Once users have allowed the trusted hardware to generate their key and register to vote, they could still sell their vote. To protect against this concern, the Cornell team suggests an already known method where voters could submit unlimited votes, but only one would be genuine. The genuine vote would only be determinable by a trusted election authority (EA). In this way, voters would be free to sell their votes, but the vote-buyer could never know whether the voter truly voted in accordance to the buyer's wishes. This would make blockchain voting as bribery-proof as your standard off-chain US government-style election. Technically, you can allow someone to buy your vote in a US election – it's just difficult to prove that you voted as you were paid to.
Juels described to ETHNews what happens after password generation through the SGX enclave:
"Voter registration is done in an anonymous way using trusted hardware (SGX). A voter registers by anonymously placing the equivalent of an encrypted password on chain along with an anonymous attestation that: (1) The voter is entitled to vote and (2) The registration is unique and thus the voter can't vote twice. There should be no linkage visible even to the EA between passwords and user identities."
After voters register, they cast votes in an anonymous channel, like Tor. To vote, participants submit a ciphertext, their preference (e.g., candidate name or the initiative they approve), and a zero-knowledge proof. Juels told ETHNews what happens next:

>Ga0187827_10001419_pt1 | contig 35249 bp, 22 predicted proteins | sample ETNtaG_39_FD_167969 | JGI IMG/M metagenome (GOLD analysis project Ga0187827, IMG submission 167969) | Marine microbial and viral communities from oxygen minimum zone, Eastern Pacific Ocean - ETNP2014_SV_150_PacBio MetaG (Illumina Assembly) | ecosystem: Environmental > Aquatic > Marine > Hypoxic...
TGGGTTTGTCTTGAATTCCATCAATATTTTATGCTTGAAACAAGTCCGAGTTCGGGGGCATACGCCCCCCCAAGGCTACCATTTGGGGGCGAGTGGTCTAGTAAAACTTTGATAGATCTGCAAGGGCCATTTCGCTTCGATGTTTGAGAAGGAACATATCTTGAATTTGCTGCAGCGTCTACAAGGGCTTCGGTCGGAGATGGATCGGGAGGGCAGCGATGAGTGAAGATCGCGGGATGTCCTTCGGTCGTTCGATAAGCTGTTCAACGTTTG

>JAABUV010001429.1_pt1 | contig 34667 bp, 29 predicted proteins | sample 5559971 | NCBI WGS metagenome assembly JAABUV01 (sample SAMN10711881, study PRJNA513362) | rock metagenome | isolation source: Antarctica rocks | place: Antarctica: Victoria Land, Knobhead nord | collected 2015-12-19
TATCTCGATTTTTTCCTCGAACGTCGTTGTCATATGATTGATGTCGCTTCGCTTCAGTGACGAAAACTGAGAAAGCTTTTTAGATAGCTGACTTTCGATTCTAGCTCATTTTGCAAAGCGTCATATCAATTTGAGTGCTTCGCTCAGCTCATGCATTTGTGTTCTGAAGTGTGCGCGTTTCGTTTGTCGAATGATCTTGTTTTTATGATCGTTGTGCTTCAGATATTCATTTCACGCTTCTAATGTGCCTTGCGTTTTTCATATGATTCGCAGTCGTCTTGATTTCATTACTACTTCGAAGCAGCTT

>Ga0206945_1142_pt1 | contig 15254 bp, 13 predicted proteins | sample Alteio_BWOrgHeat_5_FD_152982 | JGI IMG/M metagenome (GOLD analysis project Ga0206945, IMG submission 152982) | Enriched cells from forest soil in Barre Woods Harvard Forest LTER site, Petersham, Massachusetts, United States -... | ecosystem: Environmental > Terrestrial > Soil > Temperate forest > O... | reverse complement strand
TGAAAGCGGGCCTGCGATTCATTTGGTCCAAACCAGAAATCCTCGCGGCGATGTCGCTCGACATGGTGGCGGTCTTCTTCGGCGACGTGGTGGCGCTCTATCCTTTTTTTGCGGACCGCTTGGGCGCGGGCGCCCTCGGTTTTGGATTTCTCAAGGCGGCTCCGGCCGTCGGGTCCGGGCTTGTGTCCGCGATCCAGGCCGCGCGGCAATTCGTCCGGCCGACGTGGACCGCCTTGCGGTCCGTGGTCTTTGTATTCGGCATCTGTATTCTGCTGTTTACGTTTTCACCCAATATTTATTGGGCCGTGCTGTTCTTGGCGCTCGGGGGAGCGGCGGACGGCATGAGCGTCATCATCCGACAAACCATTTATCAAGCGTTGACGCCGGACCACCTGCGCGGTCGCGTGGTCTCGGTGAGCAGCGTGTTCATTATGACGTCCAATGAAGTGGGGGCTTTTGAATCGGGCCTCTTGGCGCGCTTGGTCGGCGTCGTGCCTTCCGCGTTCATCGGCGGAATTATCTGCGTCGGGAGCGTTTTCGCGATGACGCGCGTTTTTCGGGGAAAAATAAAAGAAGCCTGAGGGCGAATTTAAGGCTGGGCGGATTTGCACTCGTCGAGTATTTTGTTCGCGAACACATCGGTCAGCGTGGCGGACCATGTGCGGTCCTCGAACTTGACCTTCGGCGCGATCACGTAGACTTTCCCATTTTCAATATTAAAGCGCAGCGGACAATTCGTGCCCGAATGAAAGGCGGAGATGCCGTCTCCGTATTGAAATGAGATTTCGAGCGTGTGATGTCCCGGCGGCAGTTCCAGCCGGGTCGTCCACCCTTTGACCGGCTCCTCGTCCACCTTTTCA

"When a vote comes in, the EA matches the password proffered with the vote against those in the list. All of this is done blindly, but if the EA's private key leaks, then the passwords will be visible. Because votes are sent through an anonymous channel, however, the votes of individual users remain private to the EA even if the passwords themselves are visible to the EA."
Note that the votes of the users remain private to the EA. However, if the private key is leaked, "the vote buyer can ask a particular user to provide her vote for inspection non-anonymously before it is submitted. The vote-buyer can check whether this vote contains a valid password, i.e., is legitimate, and pay only if it is." In other words, if the EA is to collude with a vote buyer, then they can rig the election. Juels went on to say that "there is probably fundamentally no way to protect against such behavior without trusted hardware and a program that permits only limited execution."
When all's said and done, this strategy requires a fair amount of trust: It requires that voters trust the SGX enclave that generates their passwords and oversees their registration; it also requires that voters trust the EA's will and ability to protect the private key from vote buyers. The researchers are not vague about this; the entire purpose of the post is to ask the community whether or not these terms are acceptable.
The methods described in the post will likely evolve following community feedback and collaboration. Juels told ETHNews that the team is still in the process of writing a more formal paper.